Mother faces basic utilities challenges
It has been five years since 28-year-old Iutita Tavea moved to Samusu from Savai’i with her husband and three children.
And things have not gone according to plan since their relocation. They settled on land belonging to her husband’s family on Upolu, but continue to be confronted with challenges, ranging from the lack of water accessibility to electricity to power-up their lights – currently rely on revenue generated from the sale of cocoa on the street. It is tough for their three boys aged seven, six and five.
“My little boys are young but have been such a big help in our family,” she said.
Her husband, 36-year-old Vaigafa Tavea, previously worked in town. But due to his concerns for his wife and their children, he resigned and move back in order to be closer to his young family.
“My husband was the sole provider, but as you can tell there are no houses nearby. The next house you cannot see from here because of the bushes and trees. He had stopped working because he was away too long and it was just me and children.”
“We are waiting til the children are a bit older for him to go back to work but until then, we have been selling cocoas on the street side to earn income,” she said.
The cocoa sales have helped to put her children in school and buy what they need from the shops. Her husband’s plantation has provided food for them but that is just about it.
“We cannot afford to put the children in school, buy what we need and connect water and electricity. We only make a mere living out of what we sell,” she added.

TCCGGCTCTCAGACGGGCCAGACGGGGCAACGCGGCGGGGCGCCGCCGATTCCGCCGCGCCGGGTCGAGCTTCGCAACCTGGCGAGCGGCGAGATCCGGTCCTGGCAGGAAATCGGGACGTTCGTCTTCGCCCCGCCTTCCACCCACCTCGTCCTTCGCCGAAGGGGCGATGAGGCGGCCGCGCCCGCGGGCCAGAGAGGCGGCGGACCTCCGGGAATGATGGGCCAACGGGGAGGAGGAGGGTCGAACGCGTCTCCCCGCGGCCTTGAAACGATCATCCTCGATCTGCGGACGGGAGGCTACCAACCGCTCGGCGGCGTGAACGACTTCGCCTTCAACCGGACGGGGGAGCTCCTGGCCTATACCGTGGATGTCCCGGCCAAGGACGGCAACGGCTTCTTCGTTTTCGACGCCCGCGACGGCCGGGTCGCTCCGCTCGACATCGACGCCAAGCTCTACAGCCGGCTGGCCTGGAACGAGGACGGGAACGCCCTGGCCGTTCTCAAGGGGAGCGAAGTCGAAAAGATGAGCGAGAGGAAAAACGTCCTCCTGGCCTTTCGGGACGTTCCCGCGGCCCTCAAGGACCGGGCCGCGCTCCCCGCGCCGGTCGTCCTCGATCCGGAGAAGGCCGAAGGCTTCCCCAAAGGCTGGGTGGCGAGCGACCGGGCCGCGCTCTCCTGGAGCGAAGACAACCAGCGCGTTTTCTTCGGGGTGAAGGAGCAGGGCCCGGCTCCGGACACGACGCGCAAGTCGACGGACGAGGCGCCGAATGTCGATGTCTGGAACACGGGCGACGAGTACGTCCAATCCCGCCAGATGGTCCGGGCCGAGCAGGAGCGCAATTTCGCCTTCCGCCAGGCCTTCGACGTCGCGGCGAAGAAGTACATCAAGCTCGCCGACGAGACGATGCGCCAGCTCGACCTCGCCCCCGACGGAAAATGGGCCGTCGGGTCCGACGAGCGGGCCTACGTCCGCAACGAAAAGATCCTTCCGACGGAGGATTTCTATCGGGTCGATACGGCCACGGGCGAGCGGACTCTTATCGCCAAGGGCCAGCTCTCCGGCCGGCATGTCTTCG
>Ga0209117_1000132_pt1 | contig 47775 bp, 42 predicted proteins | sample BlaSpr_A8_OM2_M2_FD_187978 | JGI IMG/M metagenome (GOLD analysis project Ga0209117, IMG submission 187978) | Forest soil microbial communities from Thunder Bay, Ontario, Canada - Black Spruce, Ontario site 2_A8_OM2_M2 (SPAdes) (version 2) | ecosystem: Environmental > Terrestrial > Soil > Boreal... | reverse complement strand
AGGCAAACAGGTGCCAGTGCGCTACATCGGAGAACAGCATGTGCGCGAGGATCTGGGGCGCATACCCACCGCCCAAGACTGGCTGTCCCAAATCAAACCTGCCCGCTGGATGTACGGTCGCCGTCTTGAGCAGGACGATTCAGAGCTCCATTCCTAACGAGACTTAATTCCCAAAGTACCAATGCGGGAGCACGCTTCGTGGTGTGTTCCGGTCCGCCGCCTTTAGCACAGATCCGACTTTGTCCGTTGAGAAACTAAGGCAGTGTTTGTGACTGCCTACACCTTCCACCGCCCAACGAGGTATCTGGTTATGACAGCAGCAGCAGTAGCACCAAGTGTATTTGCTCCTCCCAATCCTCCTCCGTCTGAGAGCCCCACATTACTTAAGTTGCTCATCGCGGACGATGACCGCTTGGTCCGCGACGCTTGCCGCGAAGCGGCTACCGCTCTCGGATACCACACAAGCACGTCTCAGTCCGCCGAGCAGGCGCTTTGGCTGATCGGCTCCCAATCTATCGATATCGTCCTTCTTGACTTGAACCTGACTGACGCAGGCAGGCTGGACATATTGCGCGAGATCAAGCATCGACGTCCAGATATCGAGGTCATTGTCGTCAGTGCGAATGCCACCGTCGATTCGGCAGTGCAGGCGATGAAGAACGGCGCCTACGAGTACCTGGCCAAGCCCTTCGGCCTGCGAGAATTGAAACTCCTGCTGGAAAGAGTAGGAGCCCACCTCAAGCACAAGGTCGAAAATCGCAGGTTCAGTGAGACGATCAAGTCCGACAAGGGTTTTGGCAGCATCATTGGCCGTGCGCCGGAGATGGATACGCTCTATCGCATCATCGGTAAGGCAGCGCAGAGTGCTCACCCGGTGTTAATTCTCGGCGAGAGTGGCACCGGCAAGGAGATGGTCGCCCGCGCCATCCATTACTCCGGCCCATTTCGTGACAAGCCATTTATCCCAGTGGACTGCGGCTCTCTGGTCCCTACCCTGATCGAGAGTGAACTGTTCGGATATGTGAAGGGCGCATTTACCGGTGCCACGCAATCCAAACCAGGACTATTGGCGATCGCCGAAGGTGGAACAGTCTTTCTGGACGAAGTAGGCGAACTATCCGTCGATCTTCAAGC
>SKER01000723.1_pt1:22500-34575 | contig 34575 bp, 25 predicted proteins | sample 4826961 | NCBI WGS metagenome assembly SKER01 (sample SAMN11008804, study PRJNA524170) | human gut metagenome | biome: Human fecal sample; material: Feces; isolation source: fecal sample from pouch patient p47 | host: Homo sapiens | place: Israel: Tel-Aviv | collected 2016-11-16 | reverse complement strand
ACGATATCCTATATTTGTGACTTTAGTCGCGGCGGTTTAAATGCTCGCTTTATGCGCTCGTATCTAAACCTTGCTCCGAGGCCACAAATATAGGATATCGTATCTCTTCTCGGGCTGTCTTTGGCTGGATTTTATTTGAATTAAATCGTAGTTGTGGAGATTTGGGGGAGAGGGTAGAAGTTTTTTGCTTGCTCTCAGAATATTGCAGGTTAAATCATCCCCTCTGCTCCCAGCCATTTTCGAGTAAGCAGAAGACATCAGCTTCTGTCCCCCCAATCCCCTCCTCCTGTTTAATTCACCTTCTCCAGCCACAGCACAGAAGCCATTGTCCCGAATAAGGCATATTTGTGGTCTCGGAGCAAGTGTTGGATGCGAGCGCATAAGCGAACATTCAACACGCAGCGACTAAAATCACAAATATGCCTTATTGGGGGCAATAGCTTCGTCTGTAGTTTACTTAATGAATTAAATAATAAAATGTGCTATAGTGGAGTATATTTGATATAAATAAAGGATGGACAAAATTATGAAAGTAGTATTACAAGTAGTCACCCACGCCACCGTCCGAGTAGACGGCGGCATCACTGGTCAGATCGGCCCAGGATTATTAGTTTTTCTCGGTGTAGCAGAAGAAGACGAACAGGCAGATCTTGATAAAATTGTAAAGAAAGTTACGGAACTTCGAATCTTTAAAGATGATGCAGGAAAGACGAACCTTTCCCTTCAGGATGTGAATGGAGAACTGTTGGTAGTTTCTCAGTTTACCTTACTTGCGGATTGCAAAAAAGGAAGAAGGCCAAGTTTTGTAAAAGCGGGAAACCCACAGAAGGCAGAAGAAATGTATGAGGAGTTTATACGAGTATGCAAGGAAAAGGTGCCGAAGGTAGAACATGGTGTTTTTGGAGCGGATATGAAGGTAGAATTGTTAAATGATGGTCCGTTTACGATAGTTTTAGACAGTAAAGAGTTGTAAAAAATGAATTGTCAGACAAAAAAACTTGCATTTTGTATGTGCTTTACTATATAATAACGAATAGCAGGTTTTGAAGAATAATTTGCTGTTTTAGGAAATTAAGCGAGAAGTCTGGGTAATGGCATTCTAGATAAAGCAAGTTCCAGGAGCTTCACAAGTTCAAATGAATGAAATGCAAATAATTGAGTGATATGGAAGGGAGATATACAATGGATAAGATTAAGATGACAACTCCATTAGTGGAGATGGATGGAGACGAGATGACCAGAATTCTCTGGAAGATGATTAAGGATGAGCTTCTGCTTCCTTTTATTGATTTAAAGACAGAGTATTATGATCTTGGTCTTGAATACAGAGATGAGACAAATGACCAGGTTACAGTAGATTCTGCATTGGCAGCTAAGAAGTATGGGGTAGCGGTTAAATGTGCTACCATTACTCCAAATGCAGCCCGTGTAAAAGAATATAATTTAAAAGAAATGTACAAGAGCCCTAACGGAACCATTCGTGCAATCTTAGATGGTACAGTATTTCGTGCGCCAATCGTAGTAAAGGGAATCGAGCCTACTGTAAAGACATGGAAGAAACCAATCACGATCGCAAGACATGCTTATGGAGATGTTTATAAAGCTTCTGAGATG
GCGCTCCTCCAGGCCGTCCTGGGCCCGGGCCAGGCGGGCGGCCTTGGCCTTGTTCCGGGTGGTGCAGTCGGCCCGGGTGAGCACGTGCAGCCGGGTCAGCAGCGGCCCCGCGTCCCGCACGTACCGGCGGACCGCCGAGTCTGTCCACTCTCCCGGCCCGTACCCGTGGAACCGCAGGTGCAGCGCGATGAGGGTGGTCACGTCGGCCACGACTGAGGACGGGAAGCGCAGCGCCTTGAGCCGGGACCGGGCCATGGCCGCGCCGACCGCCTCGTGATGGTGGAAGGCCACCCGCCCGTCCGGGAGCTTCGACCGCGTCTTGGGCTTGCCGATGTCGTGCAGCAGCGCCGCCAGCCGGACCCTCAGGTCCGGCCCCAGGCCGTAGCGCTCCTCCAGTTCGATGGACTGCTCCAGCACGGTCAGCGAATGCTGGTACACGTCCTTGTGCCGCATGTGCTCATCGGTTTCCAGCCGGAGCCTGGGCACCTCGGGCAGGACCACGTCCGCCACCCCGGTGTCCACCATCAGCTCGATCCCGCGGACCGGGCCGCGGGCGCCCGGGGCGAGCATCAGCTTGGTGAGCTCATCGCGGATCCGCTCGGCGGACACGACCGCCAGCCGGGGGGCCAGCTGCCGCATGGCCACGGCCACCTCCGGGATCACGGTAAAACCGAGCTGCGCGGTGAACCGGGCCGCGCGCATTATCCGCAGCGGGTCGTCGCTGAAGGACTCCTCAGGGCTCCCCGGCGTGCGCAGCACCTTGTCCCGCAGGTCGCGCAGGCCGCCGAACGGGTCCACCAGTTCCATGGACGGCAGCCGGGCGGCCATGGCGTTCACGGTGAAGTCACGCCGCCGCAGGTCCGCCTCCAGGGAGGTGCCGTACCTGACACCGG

Her priority is her children’s education and she strongly believes that the sacrifices made would surely pay off.
Their three young boys attend Samusu Primary School and when they were not able to earn an income, they often receive assistance from families overseas.
She is thankful for the assistance they have received from families to help them financially, but they are keen on becoming independent.
Lutita said: “When money is short we get help from my mother-in-law. Our families overseas have helped us but we are doing our best to learn to become more independent to take care of our family.”
For six years they used their neighbor’s electricity to charge their mobile phones, and water tanks to get cooking and drinking water. But for other basic needs like bathing and laundry, they used a water gallon next to their home to collect rain and the streams.
“The water pipe does not reach our home and we do not have a water tank. So instead our neighbors have been kind enough to allow us get water and use their electricity,” she said.
But having a water tank is a long-term solution as it would save them the trouble walking to get water, especially during bad weather and they no longer have to rely on lanterns and torches.
As a mother, she said she wanted to give her children more than what they have now, especially when that means making life more comfortable and easier for them.
“It has been very challenging for us over the years considering our circumstances, but our children make it an effort to give us something to strive and work better for. We need help to get us to better standards of living especially for my children, and right now that is my biggest concern,” she added.
If you wish to get in touch with Iutita Tavea and family, call the number 7236575.
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